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Authors

  • Gault, Victor
  • Porter, David W.
  • Irwin, Nigel
  • Flatt, Peter

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Comparison of sub-chronic metabolic effects of stable forms of naturally occurring GIP(1-30) and GIP(1-42) in high-fat fed mice

Date

01-03-2011

Abstract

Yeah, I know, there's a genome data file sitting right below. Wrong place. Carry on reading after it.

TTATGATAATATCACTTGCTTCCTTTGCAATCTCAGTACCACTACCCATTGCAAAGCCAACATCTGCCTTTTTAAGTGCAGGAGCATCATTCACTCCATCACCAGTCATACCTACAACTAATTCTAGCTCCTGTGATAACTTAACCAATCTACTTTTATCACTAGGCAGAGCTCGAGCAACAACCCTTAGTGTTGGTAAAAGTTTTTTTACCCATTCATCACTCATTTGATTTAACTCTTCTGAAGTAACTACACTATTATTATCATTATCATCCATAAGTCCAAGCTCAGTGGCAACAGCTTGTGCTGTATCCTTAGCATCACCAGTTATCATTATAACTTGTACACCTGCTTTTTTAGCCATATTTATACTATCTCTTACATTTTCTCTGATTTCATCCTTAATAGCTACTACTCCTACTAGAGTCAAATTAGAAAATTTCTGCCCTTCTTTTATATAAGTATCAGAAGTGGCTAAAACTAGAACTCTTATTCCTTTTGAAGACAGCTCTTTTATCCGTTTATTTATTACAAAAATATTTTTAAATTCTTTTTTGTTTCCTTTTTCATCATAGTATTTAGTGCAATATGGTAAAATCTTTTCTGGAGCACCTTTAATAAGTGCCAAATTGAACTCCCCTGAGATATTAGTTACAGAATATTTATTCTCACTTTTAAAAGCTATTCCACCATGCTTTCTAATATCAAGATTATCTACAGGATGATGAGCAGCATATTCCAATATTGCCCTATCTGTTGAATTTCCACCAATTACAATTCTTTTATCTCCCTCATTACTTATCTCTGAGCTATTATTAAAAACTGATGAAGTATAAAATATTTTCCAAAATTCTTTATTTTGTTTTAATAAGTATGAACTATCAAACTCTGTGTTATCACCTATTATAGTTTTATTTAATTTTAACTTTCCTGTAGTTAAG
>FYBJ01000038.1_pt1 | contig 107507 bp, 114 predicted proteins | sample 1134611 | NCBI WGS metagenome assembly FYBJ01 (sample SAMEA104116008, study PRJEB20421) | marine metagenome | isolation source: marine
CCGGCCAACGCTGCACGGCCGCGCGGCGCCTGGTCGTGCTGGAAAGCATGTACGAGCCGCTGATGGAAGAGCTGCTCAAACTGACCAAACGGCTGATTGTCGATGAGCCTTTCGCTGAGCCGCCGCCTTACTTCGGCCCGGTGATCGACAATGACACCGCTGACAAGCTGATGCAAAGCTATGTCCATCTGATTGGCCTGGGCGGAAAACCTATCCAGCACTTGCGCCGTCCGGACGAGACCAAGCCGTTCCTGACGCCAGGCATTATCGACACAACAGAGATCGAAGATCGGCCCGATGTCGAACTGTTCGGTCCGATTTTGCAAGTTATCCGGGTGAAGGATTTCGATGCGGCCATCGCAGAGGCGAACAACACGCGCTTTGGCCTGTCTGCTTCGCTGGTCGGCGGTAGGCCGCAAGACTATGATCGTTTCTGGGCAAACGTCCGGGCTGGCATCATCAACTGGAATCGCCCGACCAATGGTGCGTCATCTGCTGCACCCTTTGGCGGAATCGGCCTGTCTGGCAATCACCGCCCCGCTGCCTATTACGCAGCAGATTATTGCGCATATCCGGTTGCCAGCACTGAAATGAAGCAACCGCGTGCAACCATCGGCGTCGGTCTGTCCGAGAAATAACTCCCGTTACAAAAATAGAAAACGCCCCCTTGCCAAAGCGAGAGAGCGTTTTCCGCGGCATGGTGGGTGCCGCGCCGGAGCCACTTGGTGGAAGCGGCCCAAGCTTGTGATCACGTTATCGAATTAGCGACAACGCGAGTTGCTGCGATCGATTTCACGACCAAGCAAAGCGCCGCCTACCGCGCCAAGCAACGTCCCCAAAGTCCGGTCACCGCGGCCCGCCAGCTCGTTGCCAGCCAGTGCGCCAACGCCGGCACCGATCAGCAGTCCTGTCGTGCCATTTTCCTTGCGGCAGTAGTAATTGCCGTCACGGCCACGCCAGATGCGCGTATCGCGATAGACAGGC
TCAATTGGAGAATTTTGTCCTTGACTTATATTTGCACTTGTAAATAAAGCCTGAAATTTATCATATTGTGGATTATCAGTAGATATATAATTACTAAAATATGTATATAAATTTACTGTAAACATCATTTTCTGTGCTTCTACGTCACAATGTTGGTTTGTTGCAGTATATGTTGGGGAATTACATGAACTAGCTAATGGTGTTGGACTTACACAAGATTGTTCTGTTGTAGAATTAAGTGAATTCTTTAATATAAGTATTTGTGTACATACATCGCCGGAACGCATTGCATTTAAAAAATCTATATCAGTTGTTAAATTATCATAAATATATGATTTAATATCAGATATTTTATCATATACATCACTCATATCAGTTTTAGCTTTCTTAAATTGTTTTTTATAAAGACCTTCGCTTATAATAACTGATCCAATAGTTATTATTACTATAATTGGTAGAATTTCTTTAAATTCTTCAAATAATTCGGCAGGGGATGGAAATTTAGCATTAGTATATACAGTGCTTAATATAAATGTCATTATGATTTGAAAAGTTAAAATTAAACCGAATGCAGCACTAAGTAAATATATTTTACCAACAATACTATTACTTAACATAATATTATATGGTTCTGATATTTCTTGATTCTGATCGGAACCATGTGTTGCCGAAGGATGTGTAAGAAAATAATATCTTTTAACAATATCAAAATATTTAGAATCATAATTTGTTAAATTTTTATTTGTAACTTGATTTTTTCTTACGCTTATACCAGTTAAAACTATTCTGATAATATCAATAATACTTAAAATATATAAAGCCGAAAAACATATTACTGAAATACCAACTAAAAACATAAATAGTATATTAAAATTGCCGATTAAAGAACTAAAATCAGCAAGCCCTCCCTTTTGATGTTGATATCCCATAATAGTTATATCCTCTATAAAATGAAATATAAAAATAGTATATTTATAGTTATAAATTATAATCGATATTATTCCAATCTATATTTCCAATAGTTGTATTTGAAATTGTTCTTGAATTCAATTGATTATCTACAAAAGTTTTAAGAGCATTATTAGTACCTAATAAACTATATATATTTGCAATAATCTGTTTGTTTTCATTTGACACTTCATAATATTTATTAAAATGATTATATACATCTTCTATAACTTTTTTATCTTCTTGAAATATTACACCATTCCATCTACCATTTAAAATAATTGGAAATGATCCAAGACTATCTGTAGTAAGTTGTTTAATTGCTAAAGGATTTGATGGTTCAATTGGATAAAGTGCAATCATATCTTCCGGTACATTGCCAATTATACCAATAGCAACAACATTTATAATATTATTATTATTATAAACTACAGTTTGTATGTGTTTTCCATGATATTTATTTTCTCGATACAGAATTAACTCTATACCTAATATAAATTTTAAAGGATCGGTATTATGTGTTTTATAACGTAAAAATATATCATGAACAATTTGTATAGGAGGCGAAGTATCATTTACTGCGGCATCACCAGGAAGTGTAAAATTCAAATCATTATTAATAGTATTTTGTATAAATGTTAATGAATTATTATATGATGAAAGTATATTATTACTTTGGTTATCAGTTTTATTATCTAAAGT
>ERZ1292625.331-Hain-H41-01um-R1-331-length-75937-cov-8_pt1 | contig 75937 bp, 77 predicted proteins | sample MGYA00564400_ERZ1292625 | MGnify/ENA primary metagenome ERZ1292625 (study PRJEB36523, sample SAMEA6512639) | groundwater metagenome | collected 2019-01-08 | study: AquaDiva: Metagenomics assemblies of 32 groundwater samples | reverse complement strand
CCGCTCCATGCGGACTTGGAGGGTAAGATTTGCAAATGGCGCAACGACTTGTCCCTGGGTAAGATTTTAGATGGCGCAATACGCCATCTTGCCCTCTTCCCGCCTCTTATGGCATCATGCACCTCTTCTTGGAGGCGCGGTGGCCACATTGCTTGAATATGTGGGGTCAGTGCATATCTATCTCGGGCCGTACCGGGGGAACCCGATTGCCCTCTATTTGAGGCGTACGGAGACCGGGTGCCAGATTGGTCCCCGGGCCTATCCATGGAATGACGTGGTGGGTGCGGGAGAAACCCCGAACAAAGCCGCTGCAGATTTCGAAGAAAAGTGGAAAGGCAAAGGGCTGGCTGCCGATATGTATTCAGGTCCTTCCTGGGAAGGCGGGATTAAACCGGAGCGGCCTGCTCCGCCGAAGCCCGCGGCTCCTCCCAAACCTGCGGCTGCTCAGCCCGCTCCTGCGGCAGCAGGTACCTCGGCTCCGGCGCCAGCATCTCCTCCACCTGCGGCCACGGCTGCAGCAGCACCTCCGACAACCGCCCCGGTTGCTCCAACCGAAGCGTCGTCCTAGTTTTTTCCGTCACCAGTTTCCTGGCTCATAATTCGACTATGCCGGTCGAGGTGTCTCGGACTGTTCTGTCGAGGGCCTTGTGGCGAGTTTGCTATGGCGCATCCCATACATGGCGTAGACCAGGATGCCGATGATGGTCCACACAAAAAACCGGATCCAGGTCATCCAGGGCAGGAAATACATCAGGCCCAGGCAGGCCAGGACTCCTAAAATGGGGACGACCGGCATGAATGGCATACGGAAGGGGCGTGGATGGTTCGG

Glucose-dependent insulinotropic polypeptide (GIP) is a 42 amino acid hormone secreted from intestinal K-cells, which exhibits a number of actions including stimulation of insulin release. A truncated form, GIP(1-30), has recently been demonstrated in intestine and islet alpha-cells. To evaluate the potential physiological significance of this naturally occurring form of GIP, the present study has examined and compared the bioactivity of enzymatically stabilised forms, [D-Ala(2)]-GIP(1-30) and [D-Ala(2)]GIP(1-42), in high-fat fed mice. Twice-daily injection of GIP peptides for 42 days had no significant effect on food intake or body weight. However, non-fasting glucose levels were significantly lowered, and insulin levels were elevated in both treatment groups compared to saline controls. The glycaemic response to i.p. glucose was correspondingly improved (P < 0.05) in [D-Ala(2)]GIP(1-30)- and [D-Ala(2)]GIP(1-42)-treated mice. Furthermore, glucose-stimulated plasma insulin levels were significantly elevated in both treatment groups compared to control mice. Insulin sensitivity was not significantly different between any of the groups. Similarly, plasma lipid profile, O-2 consumption, CO2 production, respiratory exchange ratio, and energy expenditure were not altered by 42 days twice-daily treatment with [D-Ala(2)]GIP(1-30) or [D-Ala(2)]GIP(1-42). In contrast, ambulatory activity was significantly (P < 0.05) elevated during the light phase in both GIP treatment groups compared to saline controls. The results reveal that sustained GIP receptor activation exerts a spectrum of beneficial metabolic effects in high-fat fed mice. However, no differences were discernable between the biological actions of the enzyme-resistant analogues of the naturally occurring forms, GIP(1-30) and GIP(1-42). Journal of Endocrinology (2011) 208, 265-271